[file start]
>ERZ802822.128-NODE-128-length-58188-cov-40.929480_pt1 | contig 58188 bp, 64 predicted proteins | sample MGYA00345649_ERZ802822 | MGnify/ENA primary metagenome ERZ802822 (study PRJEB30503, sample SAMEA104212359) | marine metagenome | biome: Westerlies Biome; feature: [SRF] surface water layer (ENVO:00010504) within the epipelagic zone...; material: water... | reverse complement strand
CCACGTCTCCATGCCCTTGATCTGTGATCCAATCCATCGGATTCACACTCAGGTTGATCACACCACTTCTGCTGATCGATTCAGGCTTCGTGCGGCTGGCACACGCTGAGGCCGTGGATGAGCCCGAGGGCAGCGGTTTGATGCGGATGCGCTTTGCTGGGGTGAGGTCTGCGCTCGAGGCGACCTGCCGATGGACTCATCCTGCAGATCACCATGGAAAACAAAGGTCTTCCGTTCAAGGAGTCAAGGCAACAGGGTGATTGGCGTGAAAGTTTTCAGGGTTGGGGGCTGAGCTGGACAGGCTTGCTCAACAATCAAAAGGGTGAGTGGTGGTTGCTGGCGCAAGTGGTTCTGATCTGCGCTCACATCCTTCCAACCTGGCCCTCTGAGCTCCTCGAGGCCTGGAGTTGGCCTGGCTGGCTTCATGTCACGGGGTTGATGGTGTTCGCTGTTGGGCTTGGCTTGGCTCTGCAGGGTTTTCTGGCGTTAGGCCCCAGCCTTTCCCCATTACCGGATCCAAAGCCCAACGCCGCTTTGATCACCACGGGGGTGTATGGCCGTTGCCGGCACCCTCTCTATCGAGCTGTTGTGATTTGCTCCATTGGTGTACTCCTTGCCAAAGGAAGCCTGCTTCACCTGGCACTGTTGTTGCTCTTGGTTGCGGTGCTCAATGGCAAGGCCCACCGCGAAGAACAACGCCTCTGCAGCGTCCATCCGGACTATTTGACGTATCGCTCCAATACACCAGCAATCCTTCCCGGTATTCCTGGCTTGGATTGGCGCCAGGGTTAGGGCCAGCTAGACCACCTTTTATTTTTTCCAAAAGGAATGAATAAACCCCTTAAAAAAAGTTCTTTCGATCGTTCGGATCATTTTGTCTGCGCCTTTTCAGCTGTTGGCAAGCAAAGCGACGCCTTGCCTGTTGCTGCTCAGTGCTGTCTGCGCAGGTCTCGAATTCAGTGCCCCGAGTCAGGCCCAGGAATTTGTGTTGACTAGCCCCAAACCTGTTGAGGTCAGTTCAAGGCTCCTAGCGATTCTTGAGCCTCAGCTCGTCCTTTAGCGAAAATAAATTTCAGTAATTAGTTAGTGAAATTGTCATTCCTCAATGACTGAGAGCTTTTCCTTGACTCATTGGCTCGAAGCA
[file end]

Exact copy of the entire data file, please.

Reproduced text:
>ERZ802822.128-NODE-128-length-58188-cov-40.929480_pt1 | contig 58188 bp, 64 predicted proteins | sample MGYA00345649_ERZ802822 | MGnify/ENA primary metagenome ERZ802822 (study PRJEB30503, sample SAMEA104212359) | marine metagenome | biome: Westerlies Biome; feature: [SRF] surface water layer (ENVO:00010504) within the epipelagic zone...; material: water... | reverse complement strand
CCACGTCTCCATGCCCTTGATCTGTGATCCAATCCATCGGATTCACACTCAGGTTGATCACACCACTTCTGCTGATCGATTCAGGCTTCGTGCGGCTGGCACACGCTGAGGCCGTGGATGAGCCCGAGGGCAGCGGTTTGATGCGGATGCGCTTTGCTGGGGTGAGGTCTGCGCTCGAGGCGACCTGCCGATGGACTCATCCTGCAGATCACCATGGAAAACAAAGGTCTTCCGTTCAAGGAGTCAAGGCAACAGGGTGATTGGCGTGAAAGTTTTCAGGGTTGGGGGCTGAGCTGGACAGGCTTGCTCAACAATCAAAAGGGTGAGTGGTGGTTGCTGGCGCAAGTGGTTCTGATCTGCGCTCACATCCTTCCAACCTGGCCCTCTGAGCTCCTCGAGGCCTGGAGTTGGCCTGGCTGGCTTCATGTCACGGGGTTGATGGTGTTCGCTGTTGGGCTTGGCTTGGCTCTGCAGGGTTTTCTGGCGTTAGGCCCCAGCCTTTCCCCATTACCGGATCCAAAGCCCAACGCCGCTTTGATCACCACGGGGGTGTATGGCCGTTGCCGGCACCCTCTCTATCGAGCTGTTGTGATTTGCTCCATTGGTGTACTCCTTGCCAAAGGAAGCCTGCTTCACCTGGCACTGTTGTTGCTCTTGGTTGCGGTGCTCAATGGCAAGGCCCACCGCGAAGAACAACGCCTCTGCAGCGTCCATCCGGACTATTTGACGTATCGCTCCAATACACCAGCAATCCTTCCCGGTATTCCTGGCTTGGATTGGCGCCAGGGTTAGGGCCAGCTAGACCACCTTTTATTTTTTCCAAAAGGAATGAATAAACCCCTTAAAAAAAGTTCTTTCGATCGTTCGGATCATTTTGTCTGCGCCTTTTCAGCTGTTGGCAAGCAAAGCGACGCCTTGCCTGTTGCTGCTCAGTGCTGTCTGCGCAGGTCTCGAATTCAGTGCCCCGAGTCAGGCCCAGGAATTTGTGTTGACTAGCCCCAAACCTGTTGAGGTCAGTTCAAGGCTCCTAGCGATTCTTGAGCCTCAGCTCGTCCTTTAGCGAAAATAAATTTCAGTAATTAGTTAGTGAAATTGTCATTCCTCAATGACTGAGAGCTTTTCCTTGACTCATTGGCTCGAAGCA